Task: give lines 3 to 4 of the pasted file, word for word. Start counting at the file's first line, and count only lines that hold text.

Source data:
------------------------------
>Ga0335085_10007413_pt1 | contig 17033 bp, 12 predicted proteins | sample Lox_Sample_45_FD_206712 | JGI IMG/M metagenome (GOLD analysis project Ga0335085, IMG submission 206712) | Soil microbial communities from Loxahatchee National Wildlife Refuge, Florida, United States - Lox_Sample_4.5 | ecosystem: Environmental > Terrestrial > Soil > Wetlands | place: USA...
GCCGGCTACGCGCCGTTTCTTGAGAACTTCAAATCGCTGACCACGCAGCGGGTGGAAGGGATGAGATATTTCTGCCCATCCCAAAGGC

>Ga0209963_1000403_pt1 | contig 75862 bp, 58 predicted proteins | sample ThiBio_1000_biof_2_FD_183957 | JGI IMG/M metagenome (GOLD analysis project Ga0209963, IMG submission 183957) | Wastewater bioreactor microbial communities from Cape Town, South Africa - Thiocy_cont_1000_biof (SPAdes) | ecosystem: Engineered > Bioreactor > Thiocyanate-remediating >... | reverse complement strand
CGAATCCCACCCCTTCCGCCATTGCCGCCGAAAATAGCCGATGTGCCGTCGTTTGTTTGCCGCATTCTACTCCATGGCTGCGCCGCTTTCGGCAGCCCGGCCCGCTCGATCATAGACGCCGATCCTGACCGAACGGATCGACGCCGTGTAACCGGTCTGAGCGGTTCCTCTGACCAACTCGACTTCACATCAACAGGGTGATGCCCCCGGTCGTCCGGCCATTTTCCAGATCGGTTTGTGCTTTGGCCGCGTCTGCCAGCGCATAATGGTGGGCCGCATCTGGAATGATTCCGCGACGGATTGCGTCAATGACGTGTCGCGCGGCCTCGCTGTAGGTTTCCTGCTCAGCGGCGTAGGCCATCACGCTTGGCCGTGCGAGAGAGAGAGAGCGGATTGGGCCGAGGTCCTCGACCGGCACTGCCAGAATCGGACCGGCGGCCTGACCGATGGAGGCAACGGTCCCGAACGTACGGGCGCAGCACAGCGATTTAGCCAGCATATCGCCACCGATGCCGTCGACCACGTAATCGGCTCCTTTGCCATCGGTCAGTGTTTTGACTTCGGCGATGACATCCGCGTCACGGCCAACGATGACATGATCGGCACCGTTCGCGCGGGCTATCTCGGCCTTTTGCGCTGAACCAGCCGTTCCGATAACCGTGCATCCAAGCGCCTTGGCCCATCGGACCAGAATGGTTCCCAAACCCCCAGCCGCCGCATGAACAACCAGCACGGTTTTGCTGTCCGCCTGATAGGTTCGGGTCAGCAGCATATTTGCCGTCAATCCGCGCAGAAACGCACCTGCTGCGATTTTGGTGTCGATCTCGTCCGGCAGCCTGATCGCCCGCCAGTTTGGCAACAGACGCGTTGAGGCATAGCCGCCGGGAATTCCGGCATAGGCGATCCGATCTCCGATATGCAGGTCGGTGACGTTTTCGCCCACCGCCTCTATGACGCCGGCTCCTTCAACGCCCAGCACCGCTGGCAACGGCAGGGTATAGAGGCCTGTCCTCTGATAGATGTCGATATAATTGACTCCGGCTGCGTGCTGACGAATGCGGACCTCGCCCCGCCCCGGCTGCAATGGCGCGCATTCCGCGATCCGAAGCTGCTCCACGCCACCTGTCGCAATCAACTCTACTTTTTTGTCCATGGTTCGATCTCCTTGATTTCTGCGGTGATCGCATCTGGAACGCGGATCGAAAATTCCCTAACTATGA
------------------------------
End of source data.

>Ga0209963_1000403_pt1 | contig 75862 bp, 58 predicted proteins | sample ThiBio_1000_biof_2_FD_183957 | JGI IMG/M metagenome (GOLD analysis project Ga0209963, IMG submission 183957) | Wastewater bioreactor microbial communities from Cape Town, South Africa - Thiocy_cont_1000_biof (SPAdes) | ecosystem: Engineered > Bioreactor > Thiocyanate-remediating >... | reverse complement strand
CGAATCCCACCCCTTCCGCCATTGCCGCCGAAAATAGCCGATGTGCCGTCGTTTGTTTGCCGCATTCTACTCCATGGCTGCGCCGCTTTCGGCAGCCCGGCCCGCTCGATCATAGACGCCGATCCTGACCGAACGGATCGACGCCGTGTAACCGGTCTGAGCGGTTCCTCTGACCAACTCGACTTCACATCAACAGGGTGATGCCCCCGGTCGTCCGGCCATTTTCCAGATCGGTTTGTGCTTTGGCCGCGTCTGCCAGCGCATAATGGTGGGCCGCATCTGGAATGATTCCGCGACGGATTGCGTCAATGACGTGTCGCGCGGCCTCGCTGTAGGTTTCCTGCTCAGCGGCGTAGGCCATCACGCTTGGCCGTGCGAGAGAGAGAGAGCGGATTGGGCCGAGGTCCTCGACCGGCACTGCCAGAATCGGACCGGCGGCCTGACCGATGGAGGCAACGGTCCCGAACGTACGGGCGCAGCACAGCGATTTAGCCAGCATATCGCCACCGATGCCGTCGACCACGTAATCGGCTCCTTTGCCATCGGTCAGTGTTTTGACTTCGGCGATGACATCCGCGTCACGGCCAACGATGACATGATCGGCACCGTTCGCGCGGGCTATCTCGGCCTTTTGCGCTGAACCAGCCGTTCCGATAACCGTGCATCCAAGCGCCTTGGCCCATCGGACCAGAATGGTTCCCAAACCCCCAGCCGCCGCATGAACAACCAGCACGGTTTTGCTGTCCGCCTGATAGGTTCGGGTCAGCAGCATATTTGCCGTCAATCCGCGCAGAAACGCACCTGCTGCGATTTTGGTGTCGATCTCGTCCGGCAGCCTGATCGCCCGCCAGTTTGGCAACAGACGCGTTGAGGCATAGCCGCCGGGAATTCCGGCATAGGCGATCCGATCTCCGATATGCAGGTCGGTGACGTTTTCGCCCACCGCCTCTATGACGCCGGCTCCTTCAACGCCCAGCACCGCTGGCAACGGCAGGGTATAGAGGCCTGTCCTCTGATAGATGTCGATATAATTGACTCCGGCTGCGTGCTGACGAATGCGGACCTCGCCCCGCCCCGGCTGCAATGGCGCGCATTCCGCGATCCGAAGCTGCTCCACGCCACCTGTCGCAATCAACTCTACTTTTTTGTCCATGGTTCGATCTCCTTGATTTCTGCGGTGATCGCATCTGGAACGCGGATCGAAAATTCCCTAACTATGA